We could also extend this chemistry to the coupling of NHP ester 1b with acid chloride 4 to form dialkyl ketone 5 (eq 1),26 suggesting broad generality for NHP esters in cross-electrophile coupling reactions.
Although we have not yet studied the reaction mechanism in detail, it is reasonable to assume that the NHP ester is reduced to form an alkyl radical, CO2, and phthalimide according to the accepted mechanism in the photoreduction chemistry.7 Consistent with this hypothesis, we observed the formation of phthalimide and gas in reactions. We had previously shown how alkyl radicals are a key part of the cross-electrophile coupling of aryl iodides with alkyl iodides.27,28 However, there were no reports of the stoichiometric reactivity of any organonickel complex with an NHP ester.
In order to test the reactivity of an organonickel complex with an NHP ester and its connection to the catalytic reactions, we compared the stoichiometric reactivity of (dtbbpy)NiII(2-tolyl)I (6) with catalytic reactions in the same solvent (eqs 2–4). The catalytic reaction in DMF proceeded in lower yield than the reaction in DMA due to the formation of 1,6-diphenylhexane (eq 2). The stoichiometric reaction of 6 with excess 1b formed cross-product 3h with or without any added reductant (eq 3 and eq 4). However, the reaction with added zinc formed the cross-product in excellent yield (eq 4). Importantly, these are the first known reactions of organonickel intermediates with redox active esters, a key step in both our chemistry and Baran’s arylzinc chemistry.16
The formation of 3h in yields comparable with the catalytic reaction (eq 2) from reactions that did not contain iodotoluene or zinc (eq 3) argues against the intermediacy of arylzinc reagents, in contrast with Baran’s work.16 Further, we found that a typical aryl iodide, ethyl 3-iodobenzoate, does not directly react with zinc on the time scale of catalytic reactions (see Supporting Information).29
Our current hypothesis is that these reactions proceed by a radical-chain mechanism similar to that proposed for the coupling of aryl iodides with alkyl iodides.27 However, differences between these studies and our previous studies were observed. While the reaction without added zinc formed the product (eq 3), the presence of zinc resulted in improved yields (eq 4). The role of the zinc could be to initiate radical formation by reduction of 6 or 1b, but these results are not conclusive. Further study of the elementary steps is ongoing.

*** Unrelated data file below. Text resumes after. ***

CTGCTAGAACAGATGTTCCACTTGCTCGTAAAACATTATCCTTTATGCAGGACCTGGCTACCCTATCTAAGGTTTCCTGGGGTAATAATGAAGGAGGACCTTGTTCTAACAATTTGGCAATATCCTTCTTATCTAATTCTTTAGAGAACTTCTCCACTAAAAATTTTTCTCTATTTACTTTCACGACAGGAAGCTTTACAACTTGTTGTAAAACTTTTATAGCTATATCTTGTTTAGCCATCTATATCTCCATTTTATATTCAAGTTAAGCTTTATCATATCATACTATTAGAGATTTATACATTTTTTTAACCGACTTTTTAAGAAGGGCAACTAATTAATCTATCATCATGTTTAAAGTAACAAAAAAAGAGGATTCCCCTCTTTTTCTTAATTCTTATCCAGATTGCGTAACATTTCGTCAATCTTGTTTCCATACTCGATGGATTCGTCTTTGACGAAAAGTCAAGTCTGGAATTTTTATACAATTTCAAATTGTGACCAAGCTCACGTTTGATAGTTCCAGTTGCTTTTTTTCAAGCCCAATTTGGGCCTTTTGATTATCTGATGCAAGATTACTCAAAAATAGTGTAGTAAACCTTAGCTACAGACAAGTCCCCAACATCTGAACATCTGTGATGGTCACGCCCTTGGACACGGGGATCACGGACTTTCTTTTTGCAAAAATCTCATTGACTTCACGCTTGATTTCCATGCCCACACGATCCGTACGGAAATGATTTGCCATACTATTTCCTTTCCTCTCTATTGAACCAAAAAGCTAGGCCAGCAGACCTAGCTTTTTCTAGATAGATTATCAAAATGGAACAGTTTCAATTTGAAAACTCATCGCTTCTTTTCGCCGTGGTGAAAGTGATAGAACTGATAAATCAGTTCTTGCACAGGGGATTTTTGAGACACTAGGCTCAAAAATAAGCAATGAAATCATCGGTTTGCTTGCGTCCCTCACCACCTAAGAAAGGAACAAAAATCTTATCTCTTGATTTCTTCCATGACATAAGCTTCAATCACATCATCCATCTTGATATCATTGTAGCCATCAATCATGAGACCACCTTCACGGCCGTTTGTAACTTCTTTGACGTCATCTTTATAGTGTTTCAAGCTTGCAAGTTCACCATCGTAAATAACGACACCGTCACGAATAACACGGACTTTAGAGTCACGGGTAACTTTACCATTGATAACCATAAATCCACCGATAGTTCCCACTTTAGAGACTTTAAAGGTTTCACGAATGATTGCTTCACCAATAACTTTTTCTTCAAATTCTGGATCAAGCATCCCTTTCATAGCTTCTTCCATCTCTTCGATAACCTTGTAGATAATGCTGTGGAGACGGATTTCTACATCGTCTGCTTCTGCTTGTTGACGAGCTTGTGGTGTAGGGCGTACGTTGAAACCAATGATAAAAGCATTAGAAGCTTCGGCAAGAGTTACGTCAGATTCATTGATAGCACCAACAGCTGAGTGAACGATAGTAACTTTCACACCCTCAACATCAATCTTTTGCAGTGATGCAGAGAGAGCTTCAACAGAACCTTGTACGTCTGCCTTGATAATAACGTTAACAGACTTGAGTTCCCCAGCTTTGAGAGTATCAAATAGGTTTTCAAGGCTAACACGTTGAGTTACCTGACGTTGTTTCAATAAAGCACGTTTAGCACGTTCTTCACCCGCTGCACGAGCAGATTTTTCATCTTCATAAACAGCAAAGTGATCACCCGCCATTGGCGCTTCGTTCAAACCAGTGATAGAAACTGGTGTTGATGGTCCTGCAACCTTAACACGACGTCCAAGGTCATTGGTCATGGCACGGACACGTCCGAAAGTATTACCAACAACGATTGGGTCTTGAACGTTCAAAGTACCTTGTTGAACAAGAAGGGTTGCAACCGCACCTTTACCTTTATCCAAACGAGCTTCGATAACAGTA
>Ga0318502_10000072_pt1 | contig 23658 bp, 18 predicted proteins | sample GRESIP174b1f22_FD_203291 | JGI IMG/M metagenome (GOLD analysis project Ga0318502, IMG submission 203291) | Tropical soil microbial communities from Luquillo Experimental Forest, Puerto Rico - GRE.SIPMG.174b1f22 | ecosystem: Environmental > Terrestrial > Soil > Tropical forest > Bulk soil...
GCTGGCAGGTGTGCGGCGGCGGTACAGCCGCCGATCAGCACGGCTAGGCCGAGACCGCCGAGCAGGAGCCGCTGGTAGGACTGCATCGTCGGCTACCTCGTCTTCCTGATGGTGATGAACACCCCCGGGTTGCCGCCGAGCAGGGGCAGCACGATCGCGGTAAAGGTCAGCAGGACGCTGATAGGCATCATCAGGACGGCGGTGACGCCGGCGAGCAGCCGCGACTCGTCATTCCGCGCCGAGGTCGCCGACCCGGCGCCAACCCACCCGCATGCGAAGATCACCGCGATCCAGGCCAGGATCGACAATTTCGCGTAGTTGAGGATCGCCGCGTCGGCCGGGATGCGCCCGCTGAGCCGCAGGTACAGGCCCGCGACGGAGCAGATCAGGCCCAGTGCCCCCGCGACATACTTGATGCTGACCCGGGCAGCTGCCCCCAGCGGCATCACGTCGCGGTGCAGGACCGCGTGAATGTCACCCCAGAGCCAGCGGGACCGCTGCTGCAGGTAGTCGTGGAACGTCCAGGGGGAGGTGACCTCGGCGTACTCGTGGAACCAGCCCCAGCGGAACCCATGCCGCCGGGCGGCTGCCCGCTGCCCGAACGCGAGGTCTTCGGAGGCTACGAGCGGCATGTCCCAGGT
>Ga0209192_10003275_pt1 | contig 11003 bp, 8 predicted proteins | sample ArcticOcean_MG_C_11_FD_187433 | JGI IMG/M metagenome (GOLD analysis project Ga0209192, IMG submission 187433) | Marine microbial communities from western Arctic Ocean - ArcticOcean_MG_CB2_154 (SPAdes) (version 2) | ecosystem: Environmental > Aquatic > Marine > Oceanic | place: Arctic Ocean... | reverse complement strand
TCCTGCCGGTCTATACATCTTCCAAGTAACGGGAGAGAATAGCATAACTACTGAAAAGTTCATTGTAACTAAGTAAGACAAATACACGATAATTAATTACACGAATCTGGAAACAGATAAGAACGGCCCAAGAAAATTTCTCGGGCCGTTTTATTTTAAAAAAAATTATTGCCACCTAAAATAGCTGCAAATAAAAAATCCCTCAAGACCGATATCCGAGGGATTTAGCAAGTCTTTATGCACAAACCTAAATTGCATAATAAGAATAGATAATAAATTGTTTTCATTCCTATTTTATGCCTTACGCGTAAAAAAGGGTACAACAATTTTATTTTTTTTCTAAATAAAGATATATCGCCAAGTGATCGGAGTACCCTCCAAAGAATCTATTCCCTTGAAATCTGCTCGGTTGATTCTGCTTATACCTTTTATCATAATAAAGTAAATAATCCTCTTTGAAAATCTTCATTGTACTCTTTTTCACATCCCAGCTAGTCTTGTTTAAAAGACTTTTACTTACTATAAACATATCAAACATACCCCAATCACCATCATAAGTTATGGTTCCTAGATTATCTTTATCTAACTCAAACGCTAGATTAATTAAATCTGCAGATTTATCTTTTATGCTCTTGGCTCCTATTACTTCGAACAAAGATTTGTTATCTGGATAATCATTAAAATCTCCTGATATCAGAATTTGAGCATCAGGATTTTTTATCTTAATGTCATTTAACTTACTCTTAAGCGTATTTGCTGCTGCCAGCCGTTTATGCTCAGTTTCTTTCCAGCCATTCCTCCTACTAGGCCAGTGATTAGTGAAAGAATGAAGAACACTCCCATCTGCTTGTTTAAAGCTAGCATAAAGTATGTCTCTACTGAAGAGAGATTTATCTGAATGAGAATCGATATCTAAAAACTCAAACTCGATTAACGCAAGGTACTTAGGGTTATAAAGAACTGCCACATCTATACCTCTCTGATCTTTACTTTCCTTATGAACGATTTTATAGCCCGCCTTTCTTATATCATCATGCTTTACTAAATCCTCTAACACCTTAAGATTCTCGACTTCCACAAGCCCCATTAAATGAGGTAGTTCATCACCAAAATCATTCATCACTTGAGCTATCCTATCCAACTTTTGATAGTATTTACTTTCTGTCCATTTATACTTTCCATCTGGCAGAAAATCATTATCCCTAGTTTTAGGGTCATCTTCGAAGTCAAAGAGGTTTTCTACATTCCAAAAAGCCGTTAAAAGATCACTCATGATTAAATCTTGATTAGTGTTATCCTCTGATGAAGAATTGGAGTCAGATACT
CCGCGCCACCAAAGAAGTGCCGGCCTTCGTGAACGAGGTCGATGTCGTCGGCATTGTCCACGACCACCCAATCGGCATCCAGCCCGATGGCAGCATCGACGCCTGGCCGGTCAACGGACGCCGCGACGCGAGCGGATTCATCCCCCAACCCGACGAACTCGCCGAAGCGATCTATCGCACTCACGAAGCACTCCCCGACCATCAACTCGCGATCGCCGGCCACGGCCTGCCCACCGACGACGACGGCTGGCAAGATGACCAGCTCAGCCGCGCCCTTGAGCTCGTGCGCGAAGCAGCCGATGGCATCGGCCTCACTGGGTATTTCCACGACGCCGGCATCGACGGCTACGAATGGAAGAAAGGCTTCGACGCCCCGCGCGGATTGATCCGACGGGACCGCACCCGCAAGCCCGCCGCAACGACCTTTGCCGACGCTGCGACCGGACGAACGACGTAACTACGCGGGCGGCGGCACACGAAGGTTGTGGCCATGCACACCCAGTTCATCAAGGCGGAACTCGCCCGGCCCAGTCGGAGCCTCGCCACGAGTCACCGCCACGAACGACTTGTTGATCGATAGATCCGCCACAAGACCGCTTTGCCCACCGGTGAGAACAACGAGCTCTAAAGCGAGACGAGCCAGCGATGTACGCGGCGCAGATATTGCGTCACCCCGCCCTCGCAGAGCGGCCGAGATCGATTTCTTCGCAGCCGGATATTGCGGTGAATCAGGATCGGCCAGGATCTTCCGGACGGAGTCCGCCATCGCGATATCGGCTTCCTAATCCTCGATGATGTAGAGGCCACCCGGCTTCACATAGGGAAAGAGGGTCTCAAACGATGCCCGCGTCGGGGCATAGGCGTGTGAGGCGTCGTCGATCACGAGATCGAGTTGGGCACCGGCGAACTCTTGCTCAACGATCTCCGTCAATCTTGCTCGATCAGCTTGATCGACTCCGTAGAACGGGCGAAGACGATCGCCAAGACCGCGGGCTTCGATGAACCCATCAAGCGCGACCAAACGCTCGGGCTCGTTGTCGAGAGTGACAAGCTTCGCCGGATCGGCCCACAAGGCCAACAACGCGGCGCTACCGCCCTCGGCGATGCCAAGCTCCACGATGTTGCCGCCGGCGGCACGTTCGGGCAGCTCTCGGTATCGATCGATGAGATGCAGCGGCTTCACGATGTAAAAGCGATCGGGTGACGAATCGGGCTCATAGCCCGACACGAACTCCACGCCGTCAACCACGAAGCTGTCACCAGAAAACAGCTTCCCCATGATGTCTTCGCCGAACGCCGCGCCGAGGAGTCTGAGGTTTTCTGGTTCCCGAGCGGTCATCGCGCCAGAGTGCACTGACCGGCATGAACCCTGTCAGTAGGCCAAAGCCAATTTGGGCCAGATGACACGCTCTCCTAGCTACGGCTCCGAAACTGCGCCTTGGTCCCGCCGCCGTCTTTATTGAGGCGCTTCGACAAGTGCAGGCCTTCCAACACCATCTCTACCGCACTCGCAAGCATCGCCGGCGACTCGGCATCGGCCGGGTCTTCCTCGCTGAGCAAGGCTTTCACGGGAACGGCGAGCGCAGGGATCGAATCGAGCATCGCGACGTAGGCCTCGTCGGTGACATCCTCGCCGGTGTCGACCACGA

We also sought to identify the nickel product of these reactions, with only partial success. Reaction of isolated 6 with 1b in DMF-d7 at rt overnight resulted in consumption of the diamagnetic 6 and formation of new, paramagnetic species (eq 5). These new species are EPR silent, consistent with integer-spin complexes. We tentatively assign these species as a mixture of (dtbbpy)NiII(phthalimide)I, (dtbbpy)NiII(phthalimide)2, and (dtbbpy)NiIII2, in analogy to our previous results with alkyl iodides.27
While these results establish the viability of this step for nickel-catalyzed couplings of NHP esters, substantial questions remain. First, the stoichiometric reactions were slower than the catalytic reaction. If a radical chain mechanism is operating and initiation is slow,8,27 this could account for the differences in rate, but this result could also indicate that a different, nonchain mechanism is operative. Second, because zinc alone did not react with an NHP ester (Scheme 1), the higher yield for the stoichiometric reaction of 6 in the presence of zinc suggests that the reduction of 6, or some other nickel species, facilitates the coupling. At this time, it is unclear what this reduced intermediate is, but a nickel(I) species is a possibility.16 Further studies on the elementary reactivity of NHP esters with metals and the mechanism of the present reaction are in progress.
The utilization of carboxylic acid derivatives as alkyl electrophile equivalents in cross-electrophile coupling has been demonstrated for the first time. Our cross-electrophile approach is complementary to photoredox cocatalysis methods to couple carboxylic acids with aryl halides5 because the substrate scope is different and no cocatalysis or light is required. Furthermore, given this study and Baran’s recent report, the use of NHP esters in nickel-catalyzed cross-coupling appears to be a general phenomenon.16 In this context, our stoichiometric studies establish a mechanistic starting point for further work in this area by showing arylnickel complexes react with NHP esters to form the alkylated arene product directly. Studies on the mechanism of this transformation as well as couplings with other electrophiles will be reported in due course.
The authors gratefully acknowledge funding from the NIH NIGMS (R01 GM097243). L.K.G.A. acknowledges funding from the University of Rochester (Elon Huntington Hooker Fellowship). K.A.J. acknowledges funding from an NSF GRFP award (DGE-1419118). D.J.W. is a Camille Dreyfus Teacher-Scholar. Additional funding from Novartis, Pfizer, and Boehringer Ingelheim is also gratefully acknowledged. Analytical data were obtained from the CENTC Elemental Analysis Facility at the University of Rochester, funded by NSF CHE-0650456. Prof. Larry Overman is thanked for suggesting that we look at NHP esters for cross-electrophile coupling.
† Department of Chemistry, Princeton University, Princeton, NJ 08544
‡ K.M.M.H. and J.A.C. contributed equally.
The authors declare no competing financial interest.